Anthony Albanese has said a historical rape allegation against a current cabinet minister is a “test” for Scott Morrison, who must satisfy himself it is appropriate for the man to continue in his current position.
While agreeing that police were best to investigate the complaint of sexual assault, which allegedly occurred in 1988, the Labor leader argued on Sunday that Morrison must separately “assure himself … the current make-up of the cabinet can continue”.
The Greens leader, Adam Bandt, has gone further by urging an independent inquiry into the allegation, citing the nationally significant “position of the accused” and the potential difficulties of bringing a prosecution.
The prime minister has so far rebuffed the calls, with his office instead stressing that the ministerial standards only require a minister to step aside if they become “the subject of an official investigation of alleged illegal or improper conduct”.
The allegation was first revealed by ABC’s Four Corners on Friday, after Labor’s Senate leader, Penny Wong, and Greens senator Sarah Hanson-Young confirmed they had received a letter attaching the complaint from a woman, who took her own life in July, and had forwarded it to police.
The government is also under pressure over the lack of independence of its review into the alleged rape of staffer Brittany Higgins in Linda Reynolds’ office. The treasurer, Josh Frydenberg, has said that the defence minister is keen to return to work and that she retains Morrison’s confidence, despite failing to inform him of the allegation.
Albanese told ABC’s Insiders that the allegation of sexual assault against a cabinet minister should be investigated by authorities but will nevertheless be “a dark cloud over the parliament and the cabinet”.
Albanese said that Wong, who met the complainant in November 2019, had “acted appropriately” by facilitating her access to rape support services and checking that she had the support to report the allegation to police. Wong also contacted the South Australian police to offer assistance to the coronial investigation after the complainant’s death in July.
Albanese expressed sympathy to the family and friends of the woman. “This is a tragedy and the current debate and us discussing it would be adding to the hurt of those people,” he said.
“We need to make sure that – these are serious allegations – that they are investigated appropriately and that these issues aren’t politically managed.
“This is a real test, and the prime minister must confirm to himself that it remains the case that the minister, who is the subject of these allegations, that it’s appropriate for him to stay in his current position.”
Albanese said he was not seeking to politicise the issue, but the Australian people would be seeking “common decency to shine through here” and a resolution to the issue. “This can’t just stay in the current position where it is.”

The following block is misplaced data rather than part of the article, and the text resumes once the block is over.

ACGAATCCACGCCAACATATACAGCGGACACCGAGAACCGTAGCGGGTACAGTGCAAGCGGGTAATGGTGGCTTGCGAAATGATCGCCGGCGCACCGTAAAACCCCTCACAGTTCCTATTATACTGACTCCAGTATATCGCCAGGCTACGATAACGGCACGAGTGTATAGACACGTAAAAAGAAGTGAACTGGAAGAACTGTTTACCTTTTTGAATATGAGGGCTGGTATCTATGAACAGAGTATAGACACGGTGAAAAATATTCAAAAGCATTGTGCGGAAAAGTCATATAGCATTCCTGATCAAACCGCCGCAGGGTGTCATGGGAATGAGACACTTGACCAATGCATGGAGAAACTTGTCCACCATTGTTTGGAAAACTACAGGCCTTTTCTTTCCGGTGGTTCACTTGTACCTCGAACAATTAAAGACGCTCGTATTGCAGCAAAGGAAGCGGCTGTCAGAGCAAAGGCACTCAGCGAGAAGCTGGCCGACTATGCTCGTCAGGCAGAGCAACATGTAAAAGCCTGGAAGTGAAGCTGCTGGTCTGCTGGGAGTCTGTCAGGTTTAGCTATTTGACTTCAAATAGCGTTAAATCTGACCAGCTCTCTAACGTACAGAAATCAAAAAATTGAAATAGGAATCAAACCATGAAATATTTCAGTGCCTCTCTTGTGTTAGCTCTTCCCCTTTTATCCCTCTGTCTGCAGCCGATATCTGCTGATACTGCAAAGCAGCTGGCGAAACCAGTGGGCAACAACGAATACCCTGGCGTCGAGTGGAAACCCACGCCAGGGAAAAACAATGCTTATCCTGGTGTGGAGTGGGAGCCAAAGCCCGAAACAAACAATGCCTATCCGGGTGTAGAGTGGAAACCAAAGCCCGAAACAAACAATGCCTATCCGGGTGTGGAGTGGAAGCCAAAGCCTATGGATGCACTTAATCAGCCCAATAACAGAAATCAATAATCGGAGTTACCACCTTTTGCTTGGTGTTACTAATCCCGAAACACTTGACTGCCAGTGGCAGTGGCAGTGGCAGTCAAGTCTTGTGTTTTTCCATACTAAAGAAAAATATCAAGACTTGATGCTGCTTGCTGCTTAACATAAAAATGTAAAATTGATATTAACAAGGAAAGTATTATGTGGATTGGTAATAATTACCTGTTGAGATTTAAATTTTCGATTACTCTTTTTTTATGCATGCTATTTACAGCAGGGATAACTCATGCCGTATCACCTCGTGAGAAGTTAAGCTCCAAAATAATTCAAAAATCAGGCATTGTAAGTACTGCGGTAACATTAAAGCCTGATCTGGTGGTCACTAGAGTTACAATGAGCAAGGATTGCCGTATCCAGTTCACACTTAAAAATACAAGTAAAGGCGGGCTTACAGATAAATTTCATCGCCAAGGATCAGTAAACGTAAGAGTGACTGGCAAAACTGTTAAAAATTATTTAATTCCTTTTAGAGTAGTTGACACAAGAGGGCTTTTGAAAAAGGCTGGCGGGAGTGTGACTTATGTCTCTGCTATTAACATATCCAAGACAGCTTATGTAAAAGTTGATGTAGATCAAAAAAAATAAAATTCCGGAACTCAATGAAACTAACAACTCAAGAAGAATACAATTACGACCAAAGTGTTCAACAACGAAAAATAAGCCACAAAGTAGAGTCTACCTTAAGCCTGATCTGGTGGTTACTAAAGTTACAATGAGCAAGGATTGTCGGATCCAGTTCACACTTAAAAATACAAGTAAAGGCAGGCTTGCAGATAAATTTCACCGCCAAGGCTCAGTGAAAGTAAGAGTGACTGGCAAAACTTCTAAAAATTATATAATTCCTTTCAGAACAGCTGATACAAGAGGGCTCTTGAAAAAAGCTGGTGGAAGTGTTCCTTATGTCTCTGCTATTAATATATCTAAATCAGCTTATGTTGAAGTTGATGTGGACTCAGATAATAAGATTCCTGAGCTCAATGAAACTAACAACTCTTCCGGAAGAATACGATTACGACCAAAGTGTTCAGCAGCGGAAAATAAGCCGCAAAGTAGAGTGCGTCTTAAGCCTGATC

Albanese refused to say how he would handle a similar allegation against a Labor frontbencher, arguing that this was a hypothetical.
The handling of the Higgins complaint showed the need for “proper processes for reporting” in parliament, “including the capacity to report issues independently at arm’s length from the people who are responsible for managing offices”, he said.
Albanese said it was an “absurdity” that the prime minister’s office’s handling of the Higgins complaint is being conducted by the departmental secretary, Phil Gaetjens, Morrison’s former chief of staff.
In a statement, Bandt said the rape allegation against a cabinet minister was “extremely serious and shocking” and “should be investigated to the fullest possible extent”.
The circumstances of this case and the potential difficulties of prosecuting the matter mean the prime minister cannot wait for the police investigation alone,” he said, calling for a separate “independent inquiry to determine whether this minister is fit to be in his cabinet”.
“If the prime minister doesn’t at least stand this man aside while he conducts his own inquiry, then he’s sending the terrible message there is space in his cabinet for someone with an unresolved rape accusation.”
On Friday a spokesperson for the prime minister referred to the AFP advice that “reporting to the police is the way to ensure any alleged crimes are properly investigated”.
They declined to answer further questions about the historical rape allegation, citing AFP commissioner Reece Kershaw’s warning that “choosing to communicate or disseminate allegations via other means, such as through the media or third parties, risks prejudicing any subsequent police investigation”.